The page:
Closet storage accessories, such as peg racks, over-the-door shoe racks, belt and tie holders, and hanging shelves, can help organize your clothes and accessories to keep them off the floor, chairs, or your roommate’s bed!

Plastic totes are made to organize and carry just about everything. Buy inexpensive, brightly-colored, handled totes in several sizes. A big one on the floor of your closet can be used to collect laundry and use another to hold bathroom supplies. Simply grab and go!

A large bulletin board is essential for notes, photos, schedules, and assignments. It can help you get organized, show off mementos, and serve as a message center.

Filing space is another must have to organize completed schoolwork, insurance papers, and much more. Consider a locking file box for important papers such as bank account numbers, selective service papers, health/immunization records, etc. especially if you are more than two hours from home.

            You can make your dorm room comfortable and cozy without spending a fortune. By making it your “own,” you’ll love living there!

            For more information on important papers to keep, setting up a filing system, or other consumer information, contact the Howard County Extension Service, University of Arkansas System Division of Agriculture at 870-845-7517 or visit our office located on the second floor of the courthouse.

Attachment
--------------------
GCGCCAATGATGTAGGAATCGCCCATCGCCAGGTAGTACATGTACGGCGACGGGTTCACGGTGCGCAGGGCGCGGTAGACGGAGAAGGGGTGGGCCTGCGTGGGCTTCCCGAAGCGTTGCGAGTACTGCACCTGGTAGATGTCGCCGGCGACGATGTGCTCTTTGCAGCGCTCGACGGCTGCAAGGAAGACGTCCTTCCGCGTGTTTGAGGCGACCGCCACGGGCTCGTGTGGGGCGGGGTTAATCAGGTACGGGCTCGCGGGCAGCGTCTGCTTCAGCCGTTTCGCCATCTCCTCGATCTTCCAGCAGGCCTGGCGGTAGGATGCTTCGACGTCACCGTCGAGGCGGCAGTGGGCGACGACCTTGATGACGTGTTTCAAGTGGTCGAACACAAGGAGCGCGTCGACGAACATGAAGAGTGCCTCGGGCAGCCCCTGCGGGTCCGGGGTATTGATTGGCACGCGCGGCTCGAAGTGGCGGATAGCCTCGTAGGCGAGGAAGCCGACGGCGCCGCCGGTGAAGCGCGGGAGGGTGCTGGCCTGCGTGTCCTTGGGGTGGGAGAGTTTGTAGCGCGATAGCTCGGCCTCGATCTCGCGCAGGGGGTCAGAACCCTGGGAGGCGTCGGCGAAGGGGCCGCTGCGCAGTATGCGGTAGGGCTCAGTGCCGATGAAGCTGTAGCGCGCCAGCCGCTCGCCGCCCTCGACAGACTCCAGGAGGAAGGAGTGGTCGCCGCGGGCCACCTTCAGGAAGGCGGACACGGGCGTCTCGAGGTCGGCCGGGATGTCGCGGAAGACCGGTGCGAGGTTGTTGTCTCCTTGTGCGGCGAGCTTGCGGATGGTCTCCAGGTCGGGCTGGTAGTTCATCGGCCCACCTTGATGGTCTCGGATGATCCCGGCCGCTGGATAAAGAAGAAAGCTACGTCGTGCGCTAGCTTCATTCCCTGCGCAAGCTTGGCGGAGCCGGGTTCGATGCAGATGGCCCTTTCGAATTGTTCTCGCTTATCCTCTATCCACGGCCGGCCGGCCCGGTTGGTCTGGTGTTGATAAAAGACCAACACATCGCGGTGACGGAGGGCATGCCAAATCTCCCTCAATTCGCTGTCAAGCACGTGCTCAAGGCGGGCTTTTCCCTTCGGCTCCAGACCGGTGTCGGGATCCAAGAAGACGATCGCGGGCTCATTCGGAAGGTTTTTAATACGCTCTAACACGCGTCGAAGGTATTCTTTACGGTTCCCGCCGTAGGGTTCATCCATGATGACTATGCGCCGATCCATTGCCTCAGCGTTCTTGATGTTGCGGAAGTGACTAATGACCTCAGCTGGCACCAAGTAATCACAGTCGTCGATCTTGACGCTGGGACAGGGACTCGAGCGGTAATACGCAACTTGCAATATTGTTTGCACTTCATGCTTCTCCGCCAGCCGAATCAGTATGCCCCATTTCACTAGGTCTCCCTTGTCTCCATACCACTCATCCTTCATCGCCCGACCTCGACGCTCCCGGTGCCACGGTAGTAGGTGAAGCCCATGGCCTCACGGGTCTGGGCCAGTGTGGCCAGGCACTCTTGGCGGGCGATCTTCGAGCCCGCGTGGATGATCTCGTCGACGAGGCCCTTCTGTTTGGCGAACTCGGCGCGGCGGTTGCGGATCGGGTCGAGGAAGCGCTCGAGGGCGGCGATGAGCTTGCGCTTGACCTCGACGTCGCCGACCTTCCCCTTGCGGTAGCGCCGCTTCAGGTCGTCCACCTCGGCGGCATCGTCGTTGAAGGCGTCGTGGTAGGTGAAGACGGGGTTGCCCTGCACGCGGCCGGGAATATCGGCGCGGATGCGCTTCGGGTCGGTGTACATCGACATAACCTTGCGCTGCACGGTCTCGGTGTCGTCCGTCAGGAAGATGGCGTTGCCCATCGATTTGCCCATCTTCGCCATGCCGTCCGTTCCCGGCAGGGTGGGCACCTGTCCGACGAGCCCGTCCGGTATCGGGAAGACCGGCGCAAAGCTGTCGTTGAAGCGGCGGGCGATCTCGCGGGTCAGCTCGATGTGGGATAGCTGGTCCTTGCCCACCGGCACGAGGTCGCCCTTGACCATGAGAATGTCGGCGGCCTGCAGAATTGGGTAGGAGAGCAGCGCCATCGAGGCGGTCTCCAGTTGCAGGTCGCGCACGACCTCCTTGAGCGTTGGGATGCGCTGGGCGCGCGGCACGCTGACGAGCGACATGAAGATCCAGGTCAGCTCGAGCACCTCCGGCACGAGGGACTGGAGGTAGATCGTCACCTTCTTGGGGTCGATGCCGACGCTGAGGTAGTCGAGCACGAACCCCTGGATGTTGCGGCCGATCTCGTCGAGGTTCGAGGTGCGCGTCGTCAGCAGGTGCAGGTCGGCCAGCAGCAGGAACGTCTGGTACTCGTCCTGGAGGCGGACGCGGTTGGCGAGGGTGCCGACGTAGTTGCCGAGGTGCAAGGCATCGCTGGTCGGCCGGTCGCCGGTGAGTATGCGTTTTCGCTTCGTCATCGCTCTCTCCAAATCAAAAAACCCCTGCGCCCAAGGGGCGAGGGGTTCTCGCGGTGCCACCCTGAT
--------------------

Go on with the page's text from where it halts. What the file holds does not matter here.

Recipe of the Week

            College students love having food from home. Here is snack recipe that you can make ahead of time and pack to send with your student to enjoy once they unpack everything from moving in day.

Caramel Snack Mix

8 cups popped corn    

2 cups Corn Chex cereal

¾ cup pecan halves

¾ cup whole almonds

1 cup light brown sugar, packed

½ cup light corn syrup

½ cup margarine

1 teaspoon vanilla

½ teaspoon baking soda

¼ teaspoon salt

            Combine popped corn, cereal and nuts in a 9 x 13-inch baking pan. Heat remaining ingredients to a boil in medium saucepan. Boil for five minutes. Pour over corn mixture, stirring to coat. Bake at 200 degrees for one hour; stirring every fifteen minutes. Cool on waxed paper. When completely cooled, break up and store in air tight containers.

By Jean Ince
County Extension Agent - Staff Chair
The Cooperative Extension Service
U of A System Division of Agriculture

Media Contact: Jean Ince
County Extension Agent - Staff Chair
U of A Division of Agriculture
Cooperative Extension Service
421 N. Main St, Nashville AR 71852
(870) 845-7517


The Arkansas Cooperative Extension Service is an equal opportunity/equal access/affirmative action institution. If you require a reasonable accommodation to participate or need materials in another format, please contact your County Extension office (or other appropriate office) as soon as possible. Dial 711 for Arkansas Relay.

The University of Arkansas System Division of Agriculture offers all its Extension and Research programs and services without regard to race, color, sex, gender identity, sexual orientation, national origin, religion, age, disability, marital or veteran status, genetic information, or any other legally protected status, and is an Affirmative Action/Equal Opportunity Employer.